G259

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LOL, my first ever kit was a Chardonnay from (Cheap SOB's.com, or something like that), and they gave me, like, a quart of juice/concentrate. SG=1.060, I added sugar and the result was a thin wine, and I'll not go back! 2 kits now and 'Finer" is my "winer", one on the way!
 

oppyland

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Just finished reading through this thread, and decided to pre-order a Petit Sirah Forte kit based on the comments from other members and communication from Mateo and Matt. Just started a Wine Lovers mid-range kit - hoping the new one gets here next month so I can start a new batch right away!
 

G259

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I started a red Zin. 6/1, racked it, and did a small sample. I'm not a professional taster or anything, but even I detected several layers of notes/flavors. I expect it to only develop further in the future. I have 4 - 3 gallon carboys, and they're all full, so I just bought 3 - 5 gal. Better Bottles! Also, I dropped a 3 gal. better bottle (4 1/2 feet) onto the floor (believe it or not, TWICE!) The stopper flew out, and I lost some wine (1L, total?), I'll deal with it! It wasn't pretty, and I had to clean EVERYTHING (including the ceiling), but luckily my linoleum floor caught most of it. I live on the 3rd floor, THAT'S why I buy better bottles! My brother dropped a friends 5 gallon glass carboy in his basement, they still laugh (cry) about it today!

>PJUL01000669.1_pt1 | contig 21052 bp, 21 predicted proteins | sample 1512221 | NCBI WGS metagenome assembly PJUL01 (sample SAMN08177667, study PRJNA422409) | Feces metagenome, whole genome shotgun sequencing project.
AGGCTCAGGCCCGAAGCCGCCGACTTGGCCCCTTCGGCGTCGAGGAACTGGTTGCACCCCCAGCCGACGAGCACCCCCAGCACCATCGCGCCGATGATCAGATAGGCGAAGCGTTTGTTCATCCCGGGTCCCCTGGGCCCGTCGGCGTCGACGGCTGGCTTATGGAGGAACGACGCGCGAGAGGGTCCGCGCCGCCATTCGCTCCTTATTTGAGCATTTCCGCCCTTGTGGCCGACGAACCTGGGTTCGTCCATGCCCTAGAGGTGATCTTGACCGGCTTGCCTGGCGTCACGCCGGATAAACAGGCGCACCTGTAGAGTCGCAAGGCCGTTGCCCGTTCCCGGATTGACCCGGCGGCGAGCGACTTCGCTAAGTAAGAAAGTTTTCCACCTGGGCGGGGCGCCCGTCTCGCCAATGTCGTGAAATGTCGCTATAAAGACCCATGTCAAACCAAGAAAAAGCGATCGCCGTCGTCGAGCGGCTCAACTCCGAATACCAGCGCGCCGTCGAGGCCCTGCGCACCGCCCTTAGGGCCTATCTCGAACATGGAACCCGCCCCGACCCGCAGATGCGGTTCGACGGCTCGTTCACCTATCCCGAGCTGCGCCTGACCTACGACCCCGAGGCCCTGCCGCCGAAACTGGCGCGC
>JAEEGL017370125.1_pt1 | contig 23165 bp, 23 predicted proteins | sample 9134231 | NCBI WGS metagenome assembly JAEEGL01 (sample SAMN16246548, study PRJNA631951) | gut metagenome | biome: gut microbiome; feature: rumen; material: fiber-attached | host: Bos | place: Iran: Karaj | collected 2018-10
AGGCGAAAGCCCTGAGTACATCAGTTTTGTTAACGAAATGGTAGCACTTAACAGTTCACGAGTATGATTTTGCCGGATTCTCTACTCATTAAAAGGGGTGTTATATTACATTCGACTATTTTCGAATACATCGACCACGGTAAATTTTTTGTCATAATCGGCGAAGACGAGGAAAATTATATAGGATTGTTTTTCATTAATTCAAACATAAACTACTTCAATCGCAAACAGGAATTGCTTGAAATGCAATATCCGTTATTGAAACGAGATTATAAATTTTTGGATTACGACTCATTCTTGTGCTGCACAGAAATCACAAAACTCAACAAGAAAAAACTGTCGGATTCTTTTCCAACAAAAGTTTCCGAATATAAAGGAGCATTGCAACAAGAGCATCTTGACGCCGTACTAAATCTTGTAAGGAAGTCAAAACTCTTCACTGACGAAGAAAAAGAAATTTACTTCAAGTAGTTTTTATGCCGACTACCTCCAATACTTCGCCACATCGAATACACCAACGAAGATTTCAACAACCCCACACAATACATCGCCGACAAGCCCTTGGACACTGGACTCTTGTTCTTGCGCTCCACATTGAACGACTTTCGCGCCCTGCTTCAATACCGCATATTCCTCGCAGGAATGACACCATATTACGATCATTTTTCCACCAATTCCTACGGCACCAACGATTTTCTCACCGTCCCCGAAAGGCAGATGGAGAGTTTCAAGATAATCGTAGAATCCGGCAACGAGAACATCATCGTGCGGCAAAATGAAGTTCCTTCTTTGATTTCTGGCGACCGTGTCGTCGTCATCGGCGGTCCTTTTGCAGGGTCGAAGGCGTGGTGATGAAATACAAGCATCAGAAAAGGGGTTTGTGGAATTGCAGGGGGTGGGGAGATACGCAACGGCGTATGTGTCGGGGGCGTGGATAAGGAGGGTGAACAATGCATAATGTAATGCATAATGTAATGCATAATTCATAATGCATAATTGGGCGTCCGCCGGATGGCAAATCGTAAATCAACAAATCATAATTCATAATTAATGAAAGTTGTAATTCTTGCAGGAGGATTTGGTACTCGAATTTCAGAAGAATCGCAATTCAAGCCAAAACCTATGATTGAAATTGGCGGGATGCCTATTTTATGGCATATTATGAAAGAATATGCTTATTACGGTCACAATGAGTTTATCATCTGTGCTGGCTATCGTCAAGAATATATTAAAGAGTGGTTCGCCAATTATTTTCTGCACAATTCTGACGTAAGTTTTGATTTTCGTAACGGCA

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Jim Welch

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I've gone in whole hog on these Finer Wine kits. Just this evening pre-ordered my 11th, 12th, 13th, and 14th Finer Wine kits, 4 different Forte versions. I kave batches 7-10 in primary now doing a short EM. Will be transferring these to secondary in 4-6 gal better bottles this weekend hopefully. Also have 4 WE Private Reserve kits on hand, two Zinfandel and two Merlot, thinking of just putting them right into the primary ferementers on top of the FW grape skins and let the yeast I used on them get back to work.
 

Gilmango